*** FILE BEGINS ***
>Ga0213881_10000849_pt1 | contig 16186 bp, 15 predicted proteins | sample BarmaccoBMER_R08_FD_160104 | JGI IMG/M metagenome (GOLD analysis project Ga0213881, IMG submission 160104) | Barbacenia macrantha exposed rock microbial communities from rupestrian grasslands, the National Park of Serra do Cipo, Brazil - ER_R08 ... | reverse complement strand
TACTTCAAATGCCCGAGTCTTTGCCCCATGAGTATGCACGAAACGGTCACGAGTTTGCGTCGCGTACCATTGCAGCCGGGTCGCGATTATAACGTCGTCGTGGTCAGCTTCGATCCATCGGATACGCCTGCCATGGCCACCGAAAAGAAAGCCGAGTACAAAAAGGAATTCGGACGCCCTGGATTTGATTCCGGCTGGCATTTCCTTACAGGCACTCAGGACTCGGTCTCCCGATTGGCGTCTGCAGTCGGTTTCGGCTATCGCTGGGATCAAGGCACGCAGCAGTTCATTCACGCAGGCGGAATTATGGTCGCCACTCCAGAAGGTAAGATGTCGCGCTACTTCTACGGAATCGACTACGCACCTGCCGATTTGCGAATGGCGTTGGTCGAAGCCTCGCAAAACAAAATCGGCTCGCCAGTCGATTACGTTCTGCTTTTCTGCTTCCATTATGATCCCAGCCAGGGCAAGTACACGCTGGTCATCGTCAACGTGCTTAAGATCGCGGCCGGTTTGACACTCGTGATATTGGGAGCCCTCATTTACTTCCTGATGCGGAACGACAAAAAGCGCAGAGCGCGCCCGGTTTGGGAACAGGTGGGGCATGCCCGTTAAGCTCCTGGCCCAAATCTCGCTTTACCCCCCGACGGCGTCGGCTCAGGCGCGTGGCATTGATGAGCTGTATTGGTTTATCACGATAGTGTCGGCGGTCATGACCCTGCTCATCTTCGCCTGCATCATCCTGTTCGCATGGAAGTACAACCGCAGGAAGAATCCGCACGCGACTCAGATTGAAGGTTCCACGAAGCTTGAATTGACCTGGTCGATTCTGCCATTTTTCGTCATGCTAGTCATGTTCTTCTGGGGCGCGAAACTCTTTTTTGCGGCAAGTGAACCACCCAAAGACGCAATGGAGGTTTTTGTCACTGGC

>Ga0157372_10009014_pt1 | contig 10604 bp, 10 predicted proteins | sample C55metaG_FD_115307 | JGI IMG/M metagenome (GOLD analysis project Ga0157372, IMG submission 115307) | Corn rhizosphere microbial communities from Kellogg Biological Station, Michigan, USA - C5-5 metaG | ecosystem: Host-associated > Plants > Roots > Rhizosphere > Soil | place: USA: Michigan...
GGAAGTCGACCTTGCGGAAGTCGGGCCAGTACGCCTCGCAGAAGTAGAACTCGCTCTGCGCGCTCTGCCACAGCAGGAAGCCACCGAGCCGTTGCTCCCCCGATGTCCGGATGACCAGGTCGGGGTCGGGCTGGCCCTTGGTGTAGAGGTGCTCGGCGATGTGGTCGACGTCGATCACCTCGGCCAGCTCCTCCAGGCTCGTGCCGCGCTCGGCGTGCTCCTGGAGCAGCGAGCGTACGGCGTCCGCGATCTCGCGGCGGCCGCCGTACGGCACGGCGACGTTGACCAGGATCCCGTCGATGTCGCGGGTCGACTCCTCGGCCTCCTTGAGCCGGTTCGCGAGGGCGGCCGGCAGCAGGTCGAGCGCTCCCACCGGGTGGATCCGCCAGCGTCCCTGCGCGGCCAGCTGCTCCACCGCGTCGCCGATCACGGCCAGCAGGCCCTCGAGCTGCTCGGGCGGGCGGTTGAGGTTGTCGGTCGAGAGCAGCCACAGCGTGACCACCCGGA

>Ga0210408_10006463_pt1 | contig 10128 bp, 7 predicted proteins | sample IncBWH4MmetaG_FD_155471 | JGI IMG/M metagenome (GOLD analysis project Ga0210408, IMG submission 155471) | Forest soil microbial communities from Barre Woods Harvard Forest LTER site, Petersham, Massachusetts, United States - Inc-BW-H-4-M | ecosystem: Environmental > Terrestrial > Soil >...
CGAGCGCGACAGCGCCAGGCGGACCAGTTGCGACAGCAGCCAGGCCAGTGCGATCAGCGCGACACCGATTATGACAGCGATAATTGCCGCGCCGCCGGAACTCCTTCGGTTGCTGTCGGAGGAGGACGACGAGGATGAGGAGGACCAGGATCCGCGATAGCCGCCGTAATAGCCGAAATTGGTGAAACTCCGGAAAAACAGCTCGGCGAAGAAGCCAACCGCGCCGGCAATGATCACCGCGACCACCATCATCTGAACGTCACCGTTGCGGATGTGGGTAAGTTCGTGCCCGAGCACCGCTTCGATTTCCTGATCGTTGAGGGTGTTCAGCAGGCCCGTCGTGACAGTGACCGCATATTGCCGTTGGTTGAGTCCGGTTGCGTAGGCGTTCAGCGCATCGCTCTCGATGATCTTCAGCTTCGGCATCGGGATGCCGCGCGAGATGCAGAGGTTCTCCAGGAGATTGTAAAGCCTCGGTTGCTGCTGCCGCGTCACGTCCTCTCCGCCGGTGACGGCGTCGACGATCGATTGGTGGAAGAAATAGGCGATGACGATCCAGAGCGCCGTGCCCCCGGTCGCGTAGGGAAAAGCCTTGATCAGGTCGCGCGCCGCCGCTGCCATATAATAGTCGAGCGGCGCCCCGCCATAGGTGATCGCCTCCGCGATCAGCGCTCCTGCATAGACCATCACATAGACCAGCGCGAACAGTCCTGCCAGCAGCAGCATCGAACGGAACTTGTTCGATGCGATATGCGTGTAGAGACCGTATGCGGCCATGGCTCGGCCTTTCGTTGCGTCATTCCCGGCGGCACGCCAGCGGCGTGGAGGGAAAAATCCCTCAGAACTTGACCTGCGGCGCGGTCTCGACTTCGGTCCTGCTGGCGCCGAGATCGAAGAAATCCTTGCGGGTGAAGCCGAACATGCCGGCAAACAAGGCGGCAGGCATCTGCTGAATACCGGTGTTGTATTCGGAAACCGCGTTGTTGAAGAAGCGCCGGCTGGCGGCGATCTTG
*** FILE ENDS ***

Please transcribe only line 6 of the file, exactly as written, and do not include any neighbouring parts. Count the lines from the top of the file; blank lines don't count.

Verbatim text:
CGAGCGCGACAGCGCCAGGCGGACCAGTTGCGACAGCAGCCAGGCCAGTGCGATCAGCGCGACACCGATTATGACAGCGATAATTGCCGCGCCGCCGGAACTCCTTCGGTTGCTGTCGGAGGAGGACGACGAGGATGAGGAGGACCAGGATCCGCGATAGCCGCCGTAATAGCCGAAATTGGTGAAACTCCGGAAAAACAGCTCGGCGAAGAAGCCAACCGCGCCGGCAATGATCACCGCGACCACCATCATCTGAACGTCACCGTTGCGGATGTGGGTAAGTTCGTGCCCGAGCACCGCTTCGATTTCCTGATCGTTGAGGGTGTTCAGCAGGCCCGTCGTGACAGTGACCGCATATTGCCGTTGGTTGAGTCCGGTTGCGTAGGCGTTCAGCGCATCGCTCTCGATGATCTTCAGCTTCGGCATCGGGATGCCGCGCGAGATGCAGAGGTTCTCCAGGAGATTGTAAAGCCTCGGTTGCTGCTGCCGCGTCACGTCCTCTCCGCCGGTGACGGCGTCGACGATCGATTGGTGGAAGAAATAGGCGATGACGATCCAGAGCGCCGTGCCCCCGGTCGCGTAGGGAAAAGCCTTGATCAGGTCGCGCGCCGCCGCTGCCATATAATAGTCGAGCGGCGCCCCGCCATAGGTGATCGCCTCCGCGATCAGCGCTCCTGCATAGACCATCACATAGACCAGCGCGAACAGTCCTGCCAGCAGCAGCATCGAACGGAACTTGTTCGATGCGATATGCGTGTAGAGACCGTATGCGGCCATGGCTCGGCCTTTCGTTGCGTCATTCCCGGCGGCACGCCAGCGGCGTGGAGGGAAAAATCCCTCAGAACTTGACCTGCGGCGCGGTCTCGACTTCGGTCCTGCTGGCGCCGAGATCGAAGAAATCCTTGCGGGTGAAGCCGAACATGCCGGCAAACAAGGCGGCAGGCATCTGCTGAATACCGGTGTTGTATTCGGAAACCGCGTTGTTGAAGAAGCGCCGGCTGGCGGCGATCTTG